For those who aren’t up (or is it down?) with writerly abbreviations, a WIP is a Work In Progress. I have a couple on the boil at the moment, along with several on the proverbial back burner, where they can just stay until these others are finished!
For one of the current ones, I had to do some research on key logging software.
I knew about key loggers in the vaguest sense from warnings I have received about hackers. They are programs that the sneaky hacker tries to load onto your computer to track what keys you hit, with the aim of finding the strings of keystrokes that are passwords. Which they then use to steal your money, one imagines.
But I had no idea that you could go out and buy the software, quite legally.
The marketers of the programs promote them as a way to keep tabs on employees and children. In the first case, to make sure that they aren’t spending their work time on Facebook, and in the second, that they aren’t getting up to things they shouldn’t.
Now, I understand that social media can be a real problem for employers and that parents are worried about their kids – but both of these applications shocked me to my socks.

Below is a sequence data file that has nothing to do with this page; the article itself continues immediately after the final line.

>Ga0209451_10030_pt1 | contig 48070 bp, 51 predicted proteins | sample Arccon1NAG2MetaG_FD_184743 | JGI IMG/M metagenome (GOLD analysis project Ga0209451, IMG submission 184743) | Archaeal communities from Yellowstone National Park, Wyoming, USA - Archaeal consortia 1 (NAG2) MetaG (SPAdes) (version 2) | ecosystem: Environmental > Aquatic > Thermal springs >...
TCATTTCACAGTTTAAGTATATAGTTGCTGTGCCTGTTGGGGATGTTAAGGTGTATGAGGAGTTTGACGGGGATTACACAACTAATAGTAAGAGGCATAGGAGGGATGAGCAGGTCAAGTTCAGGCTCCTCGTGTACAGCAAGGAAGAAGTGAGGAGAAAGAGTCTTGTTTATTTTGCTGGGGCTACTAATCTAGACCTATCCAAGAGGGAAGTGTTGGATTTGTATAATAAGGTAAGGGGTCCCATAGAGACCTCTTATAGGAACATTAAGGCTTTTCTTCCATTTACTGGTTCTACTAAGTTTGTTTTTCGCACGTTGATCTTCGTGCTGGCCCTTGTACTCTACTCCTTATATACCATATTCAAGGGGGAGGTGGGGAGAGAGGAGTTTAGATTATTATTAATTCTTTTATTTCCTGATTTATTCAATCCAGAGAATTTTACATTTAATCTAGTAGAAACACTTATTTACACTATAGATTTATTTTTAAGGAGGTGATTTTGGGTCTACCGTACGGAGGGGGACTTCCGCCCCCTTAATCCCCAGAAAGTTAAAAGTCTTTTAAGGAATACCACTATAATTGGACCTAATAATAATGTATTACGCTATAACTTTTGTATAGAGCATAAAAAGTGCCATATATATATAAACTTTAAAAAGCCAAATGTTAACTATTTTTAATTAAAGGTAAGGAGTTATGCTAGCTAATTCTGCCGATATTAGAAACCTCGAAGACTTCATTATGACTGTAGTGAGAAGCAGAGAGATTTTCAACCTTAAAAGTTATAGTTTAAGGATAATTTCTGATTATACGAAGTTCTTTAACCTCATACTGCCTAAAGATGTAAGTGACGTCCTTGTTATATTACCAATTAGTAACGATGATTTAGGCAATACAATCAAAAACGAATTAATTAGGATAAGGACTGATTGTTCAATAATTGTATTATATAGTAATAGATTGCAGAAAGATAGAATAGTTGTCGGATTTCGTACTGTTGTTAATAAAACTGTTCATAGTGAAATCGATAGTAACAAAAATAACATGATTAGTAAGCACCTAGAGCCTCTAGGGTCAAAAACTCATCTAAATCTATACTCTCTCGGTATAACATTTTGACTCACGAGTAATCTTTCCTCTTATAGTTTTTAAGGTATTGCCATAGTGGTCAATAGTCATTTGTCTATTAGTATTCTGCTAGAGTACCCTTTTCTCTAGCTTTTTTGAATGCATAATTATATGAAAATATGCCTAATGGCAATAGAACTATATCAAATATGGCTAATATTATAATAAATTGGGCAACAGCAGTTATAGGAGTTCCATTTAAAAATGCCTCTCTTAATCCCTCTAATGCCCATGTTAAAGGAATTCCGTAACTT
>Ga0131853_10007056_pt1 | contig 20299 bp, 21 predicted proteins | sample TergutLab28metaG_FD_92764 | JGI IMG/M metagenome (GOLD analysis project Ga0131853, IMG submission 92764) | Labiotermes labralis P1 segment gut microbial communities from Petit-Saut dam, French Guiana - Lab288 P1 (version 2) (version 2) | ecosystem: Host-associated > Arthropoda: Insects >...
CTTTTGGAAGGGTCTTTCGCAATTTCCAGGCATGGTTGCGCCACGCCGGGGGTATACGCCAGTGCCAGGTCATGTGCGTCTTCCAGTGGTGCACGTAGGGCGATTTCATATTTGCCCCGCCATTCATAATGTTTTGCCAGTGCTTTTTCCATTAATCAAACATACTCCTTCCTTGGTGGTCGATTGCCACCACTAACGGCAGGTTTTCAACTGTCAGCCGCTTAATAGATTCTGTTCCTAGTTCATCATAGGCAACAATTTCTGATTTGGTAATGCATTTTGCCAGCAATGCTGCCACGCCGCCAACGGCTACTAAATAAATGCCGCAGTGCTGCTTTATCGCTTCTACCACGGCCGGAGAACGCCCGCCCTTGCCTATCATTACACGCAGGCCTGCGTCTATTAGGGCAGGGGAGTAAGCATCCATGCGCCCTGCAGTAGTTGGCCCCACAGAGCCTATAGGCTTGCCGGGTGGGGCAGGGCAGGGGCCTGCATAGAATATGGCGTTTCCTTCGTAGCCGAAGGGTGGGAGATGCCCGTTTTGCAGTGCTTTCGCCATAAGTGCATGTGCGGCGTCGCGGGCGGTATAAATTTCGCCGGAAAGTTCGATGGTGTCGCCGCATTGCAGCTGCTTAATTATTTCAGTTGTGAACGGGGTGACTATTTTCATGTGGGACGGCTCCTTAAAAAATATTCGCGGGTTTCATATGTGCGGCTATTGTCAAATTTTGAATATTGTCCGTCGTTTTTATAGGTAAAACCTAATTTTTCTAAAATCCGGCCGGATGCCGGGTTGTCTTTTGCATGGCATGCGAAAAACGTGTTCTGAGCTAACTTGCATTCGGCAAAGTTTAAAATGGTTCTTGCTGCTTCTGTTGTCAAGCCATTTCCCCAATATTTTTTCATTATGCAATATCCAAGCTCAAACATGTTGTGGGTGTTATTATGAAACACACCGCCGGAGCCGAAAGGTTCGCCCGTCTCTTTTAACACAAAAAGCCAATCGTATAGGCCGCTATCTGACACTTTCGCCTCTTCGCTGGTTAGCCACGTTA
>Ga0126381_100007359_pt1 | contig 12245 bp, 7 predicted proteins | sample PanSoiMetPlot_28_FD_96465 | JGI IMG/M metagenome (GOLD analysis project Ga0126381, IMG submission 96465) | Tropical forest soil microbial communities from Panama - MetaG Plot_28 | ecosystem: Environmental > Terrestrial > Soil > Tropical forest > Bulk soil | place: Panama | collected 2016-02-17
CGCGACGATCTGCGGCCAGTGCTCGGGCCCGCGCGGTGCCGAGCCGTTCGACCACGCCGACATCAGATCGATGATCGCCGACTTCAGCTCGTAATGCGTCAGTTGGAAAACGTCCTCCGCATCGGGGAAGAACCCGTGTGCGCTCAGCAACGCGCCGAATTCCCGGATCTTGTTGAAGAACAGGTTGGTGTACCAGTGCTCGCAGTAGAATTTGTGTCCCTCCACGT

It seems like such a betrayal of trust.
Of course, if an employee is using their paid time to mess around on the internet, you could argue that they have broken faith first. But I think if an employer feels the need to do this, they need to take a good hard look at the work they are asking people to do and how they are managing and motivating. Engaged, committed, happy staff don’t goof off – not excessively, anyway.
As for children… I believe that parents should know who their kids mix with and where they are going and that includes online. But I also think that they should mostly find those things out by asking, by taking an interest, by having a house that’s open to friends and by keeping the lines of communication strong. Insisting that an underage person have you as a Facebook friend, or that internet access be in a family space, not a private one, is one thing. Spying on their every keystroke seems to me to be quite another.
What do you think? Is it okay to keylog your employee’s, children’s (or, dare I say it) spouse’s computer activity? Am I being naive about this? How would you feel if someone did it to you?
Slightly freaked out…
The groovy spy image above was provided by: FreeDigitalPhotos.net